Yesterday Apple unveiled their ridiculously sexy update to the Mac Pro line. The sleek, 9.9-inch-tall, 6.6-inch-diameter cylinder is unlike any other desktop machine you've seen.
At first blush you might assume they're simply playing with basic geometry, as they did with their famously failed Cube design; but the cylindrical shape was not arbitrarily selected, and is pure form-follows-function. The design process began with re-thinking the internal architecture and deciding that each core--the machine can be kitted out with up to twelve--ought receive equal cooling to improve performance. Says Apple of the resultant "thermal core" design:
Rather than using multiple heat sinks and fans to cool the processor and graphics cards, we built everything around a single piece of extruded aluminum designed to maximize airflow as well as thermal capacity. It works by conducting heat away from the CPU and GPUs and distributing that heat uniformly across the core. That way, if one processor isn't working as hard as the others, the extra thermal capacity can be shared efficiently among them.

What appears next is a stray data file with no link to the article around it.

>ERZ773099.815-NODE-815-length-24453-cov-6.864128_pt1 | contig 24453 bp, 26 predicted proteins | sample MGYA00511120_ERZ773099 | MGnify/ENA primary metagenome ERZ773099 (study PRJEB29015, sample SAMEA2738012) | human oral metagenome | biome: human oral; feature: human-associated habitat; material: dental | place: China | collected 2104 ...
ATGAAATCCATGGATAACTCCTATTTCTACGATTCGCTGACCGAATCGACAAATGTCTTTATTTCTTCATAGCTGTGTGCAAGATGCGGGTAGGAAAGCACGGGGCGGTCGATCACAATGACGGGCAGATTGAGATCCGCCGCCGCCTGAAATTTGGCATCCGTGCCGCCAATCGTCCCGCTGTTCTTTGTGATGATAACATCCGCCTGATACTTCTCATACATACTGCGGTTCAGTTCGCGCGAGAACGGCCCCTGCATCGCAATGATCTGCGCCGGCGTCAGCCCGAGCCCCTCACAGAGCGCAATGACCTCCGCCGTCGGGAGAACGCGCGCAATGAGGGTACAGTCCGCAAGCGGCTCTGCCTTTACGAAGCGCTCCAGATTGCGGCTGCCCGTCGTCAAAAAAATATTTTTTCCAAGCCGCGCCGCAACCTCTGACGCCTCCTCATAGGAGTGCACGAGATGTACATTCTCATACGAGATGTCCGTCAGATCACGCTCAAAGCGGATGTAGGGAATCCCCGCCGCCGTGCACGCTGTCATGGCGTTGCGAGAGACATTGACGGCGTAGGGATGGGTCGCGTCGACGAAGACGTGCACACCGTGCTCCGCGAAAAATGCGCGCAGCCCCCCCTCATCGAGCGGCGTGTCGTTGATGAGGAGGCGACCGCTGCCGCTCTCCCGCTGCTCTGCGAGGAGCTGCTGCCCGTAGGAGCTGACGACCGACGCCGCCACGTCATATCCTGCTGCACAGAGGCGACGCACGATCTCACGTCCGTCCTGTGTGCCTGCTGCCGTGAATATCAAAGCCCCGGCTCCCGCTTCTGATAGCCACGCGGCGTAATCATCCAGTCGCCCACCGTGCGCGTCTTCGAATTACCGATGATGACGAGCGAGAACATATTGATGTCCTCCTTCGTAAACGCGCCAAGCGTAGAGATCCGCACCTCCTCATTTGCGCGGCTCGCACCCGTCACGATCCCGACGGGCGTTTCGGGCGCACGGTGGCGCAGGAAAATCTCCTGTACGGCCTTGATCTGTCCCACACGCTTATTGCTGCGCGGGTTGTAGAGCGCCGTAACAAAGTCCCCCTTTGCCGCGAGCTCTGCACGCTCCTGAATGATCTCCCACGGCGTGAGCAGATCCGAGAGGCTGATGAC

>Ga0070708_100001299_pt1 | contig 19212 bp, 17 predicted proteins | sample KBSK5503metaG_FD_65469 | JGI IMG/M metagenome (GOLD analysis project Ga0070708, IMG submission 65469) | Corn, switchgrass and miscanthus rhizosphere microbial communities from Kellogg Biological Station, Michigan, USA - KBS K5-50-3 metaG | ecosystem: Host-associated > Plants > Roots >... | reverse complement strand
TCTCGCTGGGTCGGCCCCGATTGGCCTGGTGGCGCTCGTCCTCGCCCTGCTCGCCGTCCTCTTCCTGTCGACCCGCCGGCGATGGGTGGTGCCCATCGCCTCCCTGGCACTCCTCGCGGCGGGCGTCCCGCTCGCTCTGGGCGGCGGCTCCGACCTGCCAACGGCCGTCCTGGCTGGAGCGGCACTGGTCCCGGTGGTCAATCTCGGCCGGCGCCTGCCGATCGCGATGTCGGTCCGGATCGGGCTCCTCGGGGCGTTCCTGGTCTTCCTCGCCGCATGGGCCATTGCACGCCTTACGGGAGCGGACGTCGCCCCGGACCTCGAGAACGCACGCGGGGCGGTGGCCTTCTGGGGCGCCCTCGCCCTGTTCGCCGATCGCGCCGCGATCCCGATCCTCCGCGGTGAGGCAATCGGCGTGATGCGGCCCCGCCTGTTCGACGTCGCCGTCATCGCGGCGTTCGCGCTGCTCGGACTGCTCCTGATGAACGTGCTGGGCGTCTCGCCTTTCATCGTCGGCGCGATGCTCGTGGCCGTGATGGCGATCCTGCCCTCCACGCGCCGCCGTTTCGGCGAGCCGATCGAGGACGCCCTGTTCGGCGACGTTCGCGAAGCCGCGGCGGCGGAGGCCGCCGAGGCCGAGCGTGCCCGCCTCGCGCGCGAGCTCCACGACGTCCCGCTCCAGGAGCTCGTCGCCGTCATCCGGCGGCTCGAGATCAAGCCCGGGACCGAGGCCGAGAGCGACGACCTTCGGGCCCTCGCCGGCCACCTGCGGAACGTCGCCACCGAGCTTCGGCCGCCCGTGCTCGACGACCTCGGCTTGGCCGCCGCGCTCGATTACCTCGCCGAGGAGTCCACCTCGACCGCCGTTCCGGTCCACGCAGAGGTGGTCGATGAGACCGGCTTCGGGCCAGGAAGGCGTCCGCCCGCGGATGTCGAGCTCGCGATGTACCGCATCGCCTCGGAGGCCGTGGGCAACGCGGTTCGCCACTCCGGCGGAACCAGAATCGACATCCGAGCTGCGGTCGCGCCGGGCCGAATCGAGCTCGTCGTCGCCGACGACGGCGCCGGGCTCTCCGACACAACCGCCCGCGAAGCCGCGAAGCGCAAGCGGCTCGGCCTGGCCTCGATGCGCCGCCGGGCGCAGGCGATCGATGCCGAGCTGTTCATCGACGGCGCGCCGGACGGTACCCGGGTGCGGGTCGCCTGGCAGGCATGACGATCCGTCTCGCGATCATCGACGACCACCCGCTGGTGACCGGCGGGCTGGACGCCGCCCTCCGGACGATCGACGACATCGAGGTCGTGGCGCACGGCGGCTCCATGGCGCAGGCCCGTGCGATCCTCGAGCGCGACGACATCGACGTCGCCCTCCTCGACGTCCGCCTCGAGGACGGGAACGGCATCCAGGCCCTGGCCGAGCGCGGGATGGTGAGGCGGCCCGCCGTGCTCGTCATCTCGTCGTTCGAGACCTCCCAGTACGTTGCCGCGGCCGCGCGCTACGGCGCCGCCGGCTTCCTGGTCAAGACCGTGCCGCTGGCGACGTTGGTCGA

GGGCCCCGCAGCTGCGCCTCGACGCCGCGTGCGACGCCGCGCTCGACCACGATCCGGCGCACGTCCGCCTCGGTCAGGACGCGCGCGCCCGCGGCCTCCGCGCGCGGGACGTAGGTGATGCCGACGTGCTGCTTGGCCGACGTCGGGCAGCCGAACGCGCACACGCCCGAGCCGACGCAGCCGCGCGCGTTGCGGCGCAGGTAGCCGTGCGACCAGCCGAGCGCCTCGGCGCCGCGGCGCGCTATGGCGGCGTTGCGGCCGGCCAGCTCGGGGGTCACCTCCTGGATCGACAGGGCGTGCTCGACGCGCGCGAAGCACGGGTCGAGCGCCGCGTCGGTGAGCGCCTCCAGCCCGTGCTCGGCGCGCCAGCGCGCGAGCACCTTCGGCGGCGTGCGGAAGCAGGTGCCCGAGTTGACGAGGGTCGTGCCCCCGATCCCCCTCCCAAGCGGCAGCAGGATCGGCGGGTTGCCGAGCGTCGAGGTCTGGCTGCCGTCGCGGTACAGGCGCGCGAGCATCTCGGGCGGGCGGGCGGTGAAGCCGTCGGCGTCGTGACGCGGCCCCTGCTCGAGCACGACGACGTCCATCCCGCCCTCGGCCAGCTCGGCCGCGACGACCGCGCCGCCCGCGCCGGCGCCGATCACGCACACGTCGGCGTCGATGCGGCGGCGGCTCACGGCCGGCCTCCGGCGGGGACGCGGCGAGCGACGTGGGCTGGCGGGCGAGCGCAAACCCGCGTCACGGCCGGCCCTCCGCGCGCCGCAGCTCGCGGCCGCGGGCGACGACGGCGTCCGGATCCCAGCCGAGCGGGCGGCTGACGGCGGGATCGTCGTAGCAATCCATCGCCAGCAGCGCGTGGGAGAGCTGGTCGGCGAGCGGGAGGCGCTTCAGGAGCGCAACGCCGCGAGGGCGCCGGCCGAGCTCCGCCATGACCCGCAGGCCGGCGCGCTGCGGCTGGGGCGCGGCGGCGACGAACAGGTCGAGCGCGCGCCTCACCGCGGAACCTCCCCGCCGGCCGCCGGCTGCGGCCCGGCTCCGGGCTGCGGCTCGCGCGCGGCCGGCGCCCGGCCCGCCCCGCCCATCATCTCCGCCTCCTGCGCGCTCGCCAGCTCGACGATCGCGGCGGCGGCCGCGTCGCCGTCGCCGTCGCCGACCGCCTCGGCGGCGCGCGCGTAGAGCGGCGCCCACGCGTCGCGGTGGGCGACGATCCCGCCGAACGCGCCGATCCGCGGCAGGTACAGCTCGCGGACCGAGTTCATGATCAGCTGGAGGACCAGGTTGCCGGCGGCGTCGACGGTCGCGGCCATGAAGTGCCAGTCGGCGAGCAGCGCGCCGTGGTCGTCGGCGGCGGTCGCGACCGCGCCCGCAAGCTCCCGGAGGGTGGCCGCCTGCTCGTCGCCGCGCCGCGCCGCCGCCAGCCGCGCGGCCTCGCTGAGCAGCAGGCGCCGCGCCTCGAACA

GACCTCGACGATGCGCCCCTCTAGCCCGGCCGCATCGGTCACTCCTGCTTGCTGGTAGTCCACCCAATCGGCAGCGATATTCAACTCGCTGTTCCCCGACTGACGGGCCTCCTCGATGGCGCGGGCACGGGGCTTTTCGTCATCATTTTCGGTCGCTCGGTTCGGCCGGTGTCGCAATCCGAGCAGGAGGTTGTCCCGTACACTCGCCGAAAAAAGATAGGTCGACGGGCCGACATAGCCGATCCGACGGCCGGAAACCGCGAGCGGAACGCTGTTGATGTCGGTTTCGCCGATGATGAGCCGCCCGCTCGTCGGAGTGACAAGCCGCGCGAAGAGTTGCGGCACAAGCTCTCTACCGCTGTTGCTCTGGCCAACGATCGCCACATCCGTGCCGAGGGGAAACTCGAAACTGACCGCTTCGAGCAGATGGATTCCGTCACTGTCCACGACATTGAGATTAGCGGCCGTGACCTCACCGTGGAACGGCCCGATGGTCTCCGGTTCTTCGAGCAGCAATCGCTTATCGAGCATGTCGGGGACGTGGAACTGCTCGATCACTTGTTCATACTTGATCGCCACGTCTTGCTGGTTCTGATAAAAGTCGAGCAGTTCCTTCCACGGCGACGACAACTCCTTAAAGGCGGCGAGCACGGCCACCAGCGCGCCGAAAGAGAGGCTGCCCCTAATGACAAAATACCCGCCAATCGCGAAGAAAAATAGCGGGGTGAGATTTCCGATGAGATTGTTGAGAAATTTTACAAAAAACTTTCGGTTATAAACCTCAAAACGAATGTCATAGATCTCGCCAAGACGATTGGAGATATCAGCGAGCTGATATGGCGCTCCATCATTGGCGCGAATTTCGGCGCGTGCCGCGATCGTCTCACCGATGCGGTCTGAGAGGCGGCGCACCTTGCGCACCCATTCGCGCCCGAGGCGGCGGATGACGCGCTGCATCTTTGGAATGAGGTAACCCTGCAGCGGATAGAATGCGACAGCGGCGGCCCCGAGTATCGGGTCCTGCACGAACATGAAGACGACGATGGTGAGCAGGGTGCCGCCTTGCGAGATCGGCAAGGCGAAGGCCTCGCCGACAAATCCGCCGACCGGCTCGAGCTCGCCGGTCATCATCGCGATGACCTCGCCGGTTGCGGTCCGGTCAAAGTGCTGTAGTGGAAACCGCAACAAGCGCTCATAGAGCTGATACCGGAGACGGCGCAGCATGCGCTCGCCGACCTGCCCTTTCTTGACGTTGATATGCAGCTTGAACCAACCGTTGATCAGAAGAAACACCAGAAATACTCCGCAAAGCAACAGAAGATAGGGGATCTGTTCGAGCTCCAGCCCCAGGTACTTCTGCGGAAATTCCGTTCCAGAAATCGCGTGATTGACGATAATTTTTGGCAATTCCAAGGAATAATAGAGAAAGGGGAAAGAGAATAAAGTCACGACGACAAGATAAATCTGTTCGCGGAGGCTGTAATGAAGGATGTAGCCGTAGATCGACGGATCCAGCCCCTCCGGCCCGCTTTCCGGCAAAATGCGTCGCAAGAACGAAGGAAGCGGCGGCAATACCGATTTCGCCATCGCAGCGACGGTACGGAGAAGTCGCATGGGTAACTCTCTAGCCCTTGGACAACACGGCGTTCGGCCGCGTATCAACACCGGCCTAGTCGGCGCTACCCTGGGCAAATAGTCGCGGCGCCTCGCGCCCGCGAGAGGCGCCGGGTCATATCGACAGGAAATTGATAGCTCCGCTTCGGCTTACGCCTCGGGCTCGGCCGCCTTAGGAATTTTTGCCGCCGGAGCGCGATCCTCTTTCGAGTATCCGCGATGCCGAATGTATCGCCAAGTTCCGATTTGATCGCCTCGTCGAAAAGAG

The form factor also echoes the shape of the single large fan located in the bottom of the machine. Air gets sucked in, blows upwards through the device, and exhausts from the top. And despite the fan's extra-large size, the blades have been tweaked for silence. "By minimizing air resistance throughout the system, we were able to design a fan with backward-curved impeller blades that runs at fewer revolutions per minute, draws air more efficiently as it spins, and creates considerably less noise," says Apple.
As for a release date, we're left with the vague "later this year."